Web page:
It was back in 1992 that Fr Paul Walsh, one of the Marist Fathers at the church, began to realise the role Notre Dame could provide for the migrant community in central London. Although this is the church serving the capital’s sizeable French population, he himself is originally from Dublin. ‘We’re a missionary order, and when I arrived here I could see that, though this place did a great deal of good for its community, it was mostly serving the privileged French,’ he says.

‘But there were clearly other French-speaking communities with huge needs, including asylum-seekers from west Africa. And when some space at the church became available, we decided to develop it to serve their needs.’ After helping to lay the groundwork for the venture, he moved to work in Senegal and Cameroon for five years – and when he returned, the Notre Dame Refugee Centre had become a reality.

‘I’m very proud of it,’ he says. ‘It’s a professional place, and it provides a wide range of services to clients. As well as the cafe we have legal and practical advisers; we have a medical clinic; we have counselling, we have clothes and food available, and we also help with learning English.’ The centre also gives asylum-seekers rare opportunities to get out and see other parts of London and beyond: for example, trips to farm parks or playgrounds are held for families, and there’s a textiles design group which grew out of a sewing class, and which has now spawned an annual fashion show. A community garden in east London allows asylum-seekers who use the centre the chance to grow their own fruit and vegetables – a fabulous opportunity, says Fr Walsh, for them to create something from their own efforts.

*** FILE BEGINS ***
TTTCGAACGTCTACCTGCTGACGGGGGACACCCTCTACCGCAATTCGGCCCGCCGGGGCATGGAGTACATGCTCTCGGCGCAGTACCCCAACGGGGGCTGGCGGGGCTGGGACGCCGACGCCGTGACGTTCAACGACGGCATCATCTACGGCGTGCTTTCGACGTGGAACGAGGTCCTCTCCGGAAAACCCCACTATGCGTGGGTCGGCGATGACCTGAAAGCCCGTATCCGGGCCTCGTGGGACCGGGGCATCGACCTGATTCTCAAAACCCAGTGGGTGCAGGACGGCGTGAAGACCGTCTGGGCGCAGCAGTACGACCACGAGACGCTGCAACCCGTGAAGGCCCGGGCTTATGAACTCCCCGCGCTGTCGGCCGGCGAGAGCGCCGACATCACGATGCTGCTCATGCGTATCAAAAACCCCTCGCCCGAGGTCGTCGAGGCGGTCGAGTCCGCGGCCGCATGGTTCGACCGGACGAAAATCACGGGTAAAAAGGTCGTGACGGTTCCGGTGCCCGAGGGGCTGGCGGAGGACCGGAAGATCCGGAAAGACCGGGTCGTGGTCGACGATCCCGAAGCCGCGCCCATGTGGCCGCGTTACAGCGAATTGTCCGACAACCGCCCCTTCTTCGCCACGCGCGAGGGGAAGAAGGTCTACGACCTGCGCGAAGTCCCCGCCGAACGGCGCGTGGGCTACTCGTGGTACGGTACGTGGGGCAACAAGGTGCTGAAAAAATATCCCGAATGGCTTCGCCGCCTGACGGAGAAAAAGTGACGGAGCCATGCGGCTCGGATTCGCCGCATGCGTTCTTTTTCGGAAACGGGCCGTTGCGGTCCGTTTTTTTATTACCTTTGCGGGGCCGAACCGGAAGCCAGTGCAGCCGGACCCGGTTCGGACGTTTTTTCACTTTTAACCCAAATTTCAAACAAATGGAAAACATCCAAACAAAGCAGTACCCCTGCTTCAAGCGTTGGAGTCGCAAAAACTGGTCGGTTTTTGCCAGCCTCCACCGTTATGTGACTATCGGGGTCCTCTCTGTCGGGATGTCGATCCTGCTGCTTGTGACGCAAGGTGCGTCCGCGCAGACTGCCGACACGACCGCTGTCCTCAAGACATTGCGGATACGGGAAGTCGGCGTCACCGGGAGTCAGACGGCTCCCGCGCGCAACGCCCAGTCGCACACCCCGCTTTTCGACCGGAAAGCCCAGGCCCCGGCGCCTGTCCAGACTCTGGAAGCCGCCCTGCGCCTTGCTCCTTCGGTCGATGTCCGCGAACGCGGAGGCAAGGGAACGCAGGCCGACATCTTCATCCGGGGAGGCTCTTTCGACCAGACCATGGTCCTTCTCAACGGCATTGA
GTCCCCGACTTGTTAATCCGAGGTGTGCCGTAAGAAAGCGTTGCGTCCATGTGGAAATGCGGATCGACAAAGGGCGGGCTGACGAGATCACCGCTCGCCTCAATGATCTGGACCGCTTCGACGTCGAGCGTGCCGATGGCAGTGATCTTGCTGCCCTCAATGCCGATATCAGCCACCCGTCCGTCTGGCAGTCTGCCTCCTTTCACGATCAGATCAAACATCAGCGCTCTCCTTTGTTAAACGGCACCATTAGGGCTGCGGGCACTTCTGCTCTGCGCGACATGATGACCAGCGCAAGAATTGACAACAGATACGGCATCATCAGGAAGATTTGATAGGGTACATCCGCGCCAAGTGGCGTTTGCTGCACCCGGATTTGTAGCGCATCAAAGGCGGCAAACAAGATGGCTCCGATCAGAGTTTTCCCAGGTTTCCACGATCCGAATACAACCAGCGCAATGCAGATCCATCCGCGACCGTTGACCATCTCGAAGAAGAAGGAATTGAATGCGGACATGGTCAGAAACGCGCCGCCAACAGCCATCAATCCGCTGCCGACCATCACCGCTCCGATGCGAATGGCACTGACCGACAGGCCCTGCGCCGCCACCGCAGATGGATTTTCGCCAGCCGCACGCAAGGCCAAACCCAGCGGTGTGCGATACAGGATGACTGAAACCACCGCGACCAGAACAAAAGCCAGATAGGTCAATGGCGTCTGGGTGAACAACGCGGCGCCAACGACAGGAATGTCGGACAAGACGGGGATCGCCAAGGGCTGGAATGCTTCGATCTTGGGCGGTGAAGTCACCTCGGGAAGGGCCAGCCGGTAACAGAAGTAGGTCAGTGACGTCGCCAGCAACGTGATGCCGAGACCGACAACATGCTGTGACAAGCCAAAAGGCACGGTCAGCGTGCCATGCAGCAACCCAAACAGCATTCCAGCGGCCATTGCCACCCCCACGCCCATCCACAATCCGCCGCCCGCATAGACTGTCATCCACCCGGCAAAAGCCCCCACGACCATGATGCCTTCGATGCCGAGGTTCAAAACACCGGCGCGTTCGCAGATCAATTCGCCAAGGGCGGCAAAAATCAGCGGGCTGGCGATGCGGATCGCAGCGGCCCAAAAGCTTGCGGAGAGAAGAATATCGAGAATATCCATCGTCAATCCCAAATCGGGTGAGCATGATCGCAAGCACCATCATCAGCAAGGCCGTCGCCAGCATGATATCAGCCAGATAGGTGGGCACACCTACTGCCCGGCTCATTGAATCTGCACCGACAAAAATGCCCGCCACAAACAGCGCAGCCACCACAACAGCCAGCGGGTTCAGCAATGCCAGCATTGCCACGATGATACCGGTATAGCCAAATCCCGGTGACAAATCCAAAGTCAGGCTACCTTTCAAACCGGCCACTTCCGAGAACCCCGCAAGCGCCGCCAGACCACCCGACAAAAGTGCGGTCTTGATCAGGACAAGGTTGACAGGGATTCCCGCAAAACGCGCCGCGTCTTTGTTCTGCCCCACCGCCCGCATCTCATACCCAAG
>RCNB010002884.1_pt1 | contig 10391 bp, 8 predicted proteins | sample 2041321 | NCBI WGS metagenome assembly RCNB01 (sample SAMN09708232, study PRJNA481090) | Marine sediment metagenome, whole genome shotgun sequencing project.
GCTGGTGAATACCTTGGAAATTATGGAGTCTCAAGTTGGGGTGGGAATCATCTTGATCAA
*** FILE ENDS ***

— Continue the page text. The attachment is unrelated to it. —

‘But more than the material help it offers, and more even than the advice it gives, what the centre offers is a human space, a place which is friendly and personal, and which helps us all believe in the human links that bind us.

‘A lot of the support the asylum-seekers get comes from their bonds with one another; one of the most important functions of this place is simply to provide a meeting-place, so they can be together to talk about their situation, and to remember their own country and their past.

‘What we aim for here is an atmosphere in which everyone can feel safe and valued. We know how difficult the lives of many people who use this place is – for most, their lives are quite simply in limbo, with a traumatic past and an unknown future.’

To find out more about the Notre Dame Refugee Centre, see the blog at or call 020 7440 2660